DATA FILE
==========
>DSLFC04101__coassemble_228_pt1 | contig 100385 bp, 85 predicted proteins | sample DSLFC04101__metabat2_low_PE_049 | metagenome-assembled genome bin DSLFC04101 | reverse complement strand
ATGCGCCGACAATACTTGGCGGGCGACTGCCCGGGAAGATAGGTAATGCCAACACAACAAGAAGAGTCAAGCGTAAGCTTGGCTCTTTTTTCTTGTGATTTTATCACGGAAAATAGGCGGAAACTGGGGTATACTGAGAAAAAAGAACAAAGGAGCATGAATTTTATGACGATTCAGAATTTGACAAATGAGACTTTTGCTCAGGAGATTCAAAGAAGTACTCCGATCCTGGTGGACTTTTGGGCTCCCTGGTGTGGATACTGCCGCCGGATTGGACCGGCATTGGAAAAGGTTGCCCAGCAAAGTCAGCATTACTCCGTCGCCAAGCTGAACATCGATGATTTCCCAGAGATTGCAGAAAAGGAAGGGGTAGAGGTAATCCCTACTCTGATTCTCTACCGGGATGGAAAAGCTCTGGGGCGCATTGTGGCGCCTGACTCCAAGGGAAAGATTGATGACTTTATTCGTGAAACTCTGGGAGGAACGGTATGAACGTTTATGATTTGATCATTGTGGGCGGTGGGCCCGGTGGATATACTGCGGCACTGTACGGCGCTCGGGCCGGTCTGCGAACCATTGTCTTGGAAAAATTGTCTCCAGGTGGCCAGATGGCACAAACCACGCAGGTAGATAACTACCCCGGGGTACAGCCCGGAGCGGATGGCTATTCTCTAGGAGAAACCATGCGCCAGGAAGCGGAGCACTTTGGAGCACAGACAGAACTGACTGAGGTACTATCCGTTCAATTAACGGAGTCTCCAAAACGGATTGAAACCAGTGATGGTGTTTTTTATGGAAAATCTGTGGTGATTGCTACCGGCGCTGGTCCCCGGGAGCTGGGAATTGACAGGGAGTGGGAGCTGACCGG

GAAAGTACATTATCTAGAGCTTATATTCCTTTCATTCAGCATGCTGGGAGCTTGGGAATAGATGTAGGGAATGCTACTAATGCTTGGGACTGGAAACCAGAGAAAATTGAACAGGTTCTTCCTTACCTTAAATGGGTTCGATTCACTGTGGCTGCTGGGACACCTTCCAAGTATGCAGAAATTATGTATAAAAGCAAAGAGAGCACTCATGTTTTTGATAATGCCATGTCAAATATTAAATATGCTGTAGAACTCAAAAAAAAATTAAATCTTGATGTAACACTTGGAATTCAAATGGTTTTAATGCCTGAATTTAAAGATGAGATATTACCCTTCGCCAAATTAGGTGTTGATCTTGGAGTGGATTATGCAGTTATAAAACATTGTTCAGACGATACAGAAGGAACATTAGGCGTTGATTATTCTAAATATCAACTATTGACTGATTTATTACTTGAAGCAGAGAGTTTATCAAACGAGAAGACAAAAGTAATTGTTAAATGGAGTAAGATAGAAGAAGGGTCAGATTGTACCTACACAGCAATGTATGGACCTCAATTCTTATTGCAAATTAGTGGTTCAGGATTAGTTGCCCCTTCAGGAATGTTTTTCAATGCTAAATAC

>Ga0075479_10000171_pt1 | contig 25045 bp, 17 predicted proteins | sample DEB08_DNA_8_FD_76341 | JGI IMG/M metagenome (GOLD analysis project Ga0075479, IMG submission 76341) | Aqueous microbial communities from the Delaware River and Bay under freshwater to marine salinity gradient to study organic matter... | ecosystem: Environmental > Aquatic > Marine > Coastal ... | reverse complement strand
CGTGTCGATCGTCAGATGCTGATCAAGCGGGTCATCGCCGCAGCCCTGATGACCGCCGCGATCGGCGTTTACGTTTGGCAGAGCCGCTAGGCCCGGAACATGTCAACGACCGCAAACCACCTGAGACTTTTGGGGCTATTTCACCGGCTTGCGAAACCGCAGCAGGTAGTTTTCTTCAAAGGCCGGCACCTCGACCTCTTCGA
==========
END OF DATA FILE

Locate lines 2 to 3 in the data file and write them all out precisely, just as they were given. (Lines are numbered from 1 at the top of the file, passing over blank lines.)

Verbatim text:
ATGCGCCGACAATACTTGGCGGGCGACTGCCCGGGAAGATAGGTAATGCCAACACAACAAGAAGAGTCAAGCGTAAGCTTGGCTCTTTTTTCTTGTGATTTTATCACGGAAAATAGGCGGAAACTGGGGTATACTGAGAAAAAAGAACAAAGGAGCATGAATTTTATGACGATTCAGAATTTGACAAATGAGACTTTTGCTCAGGAGATTCAAAGAAGTACTCCGATCCTGGTGGACTTTTGGGCTCCCTGGTGTGGATACTGCCGCCGGATTGGACCGGCATTGGAAAAGGTTGCCCAGCAAAGTCAGCATTACTCCGTCGCCAAGCTGAACATCGATGATTTCCCAGAGATTGCAGAAAAGGAAGGGGTAGAGGTAATCCCTACTCTGATTCTCTACCGGGATGGAAAAGCTCTGGGGCGCATTGTGGCGCCTGACTCCAAGGGAAAGATTGATGACTTTATTCGTGAAACTCTGGGAGGAACGGTATGAACGTTTATGATTTGATCATTGTGGGCGGTGGGCCCGGTGGATATACTGCGGCACTGTACGGCGCTCGGGCCGGTCTGCGAACCATTGTCTTGGAAAAATTGTCTCCAGGTGGCCAGATGGCACAAACCACGCAGGTAGATAACTACCCCGGGGTACAGCCCGGAGCGGATGGCTATTCTCTAGGAGAAACCATGCGCCAGGAAGCGGAGCACTTTGGAGCACAGACAGAACTGACTGAGGTACTATCCGTTCAATTAACGGAGTCTCCAAAACGGATTGAAACCAGTGATGGTGTTTTTTATGGAAAATCTGTGGTGATTGCTACCGGCGCTGGTCCCCGGGAGCTGGGAATTGACAGGGAGTGGGAGCTGACCGG

GAAAGTACATTATCTAGAGCTTATATTCCTTTCATTCAGCATGCTGGGAGCTTGGGAATAGATGTAGGGAATGCTACTAATGCTTGGGACTGGAAACCAGAGAAAATTGAACAGGTTCTTCCTTACCTTAAATGGGTTCGATTCACTGTGGCTGCTGGGACACCTTCCAAGTATGCAGAAATTATGTATAAAAGCAAAGAGAGCACTCATGTTTTTGATAATGCCATGTCAAATATTAAATATGCTGTAGAACTCAAAAAAAAATTAAATCTTGATGTAACACTTGGAATTCAAATGGTTTTAATGCCTGAATTTAAAGATGAGATATTACCCTTCGCCAAATTAGGTGTTGATCTTGGAGTGGATTATGCAGTTATAAAACATTGTTCAGACGATACAGAAGGAACATTAGGCGTTGATTATTCTAAATATCAACTATTGACTGATTTATTACTTGAAGCAGAGAGTTTATCAAACGAGAAGACAAAAGTAATTGTTAAATGGAGTAAGATAGAAGAAGGGTCAGATTGTACCTACACAGCAATGTATGGACCTCAATTCTTATTGCAAATTAGTGGTTCAGGATTAGTTGCCCCTTCAGGAATGTTTTTCAATGCTAAATAC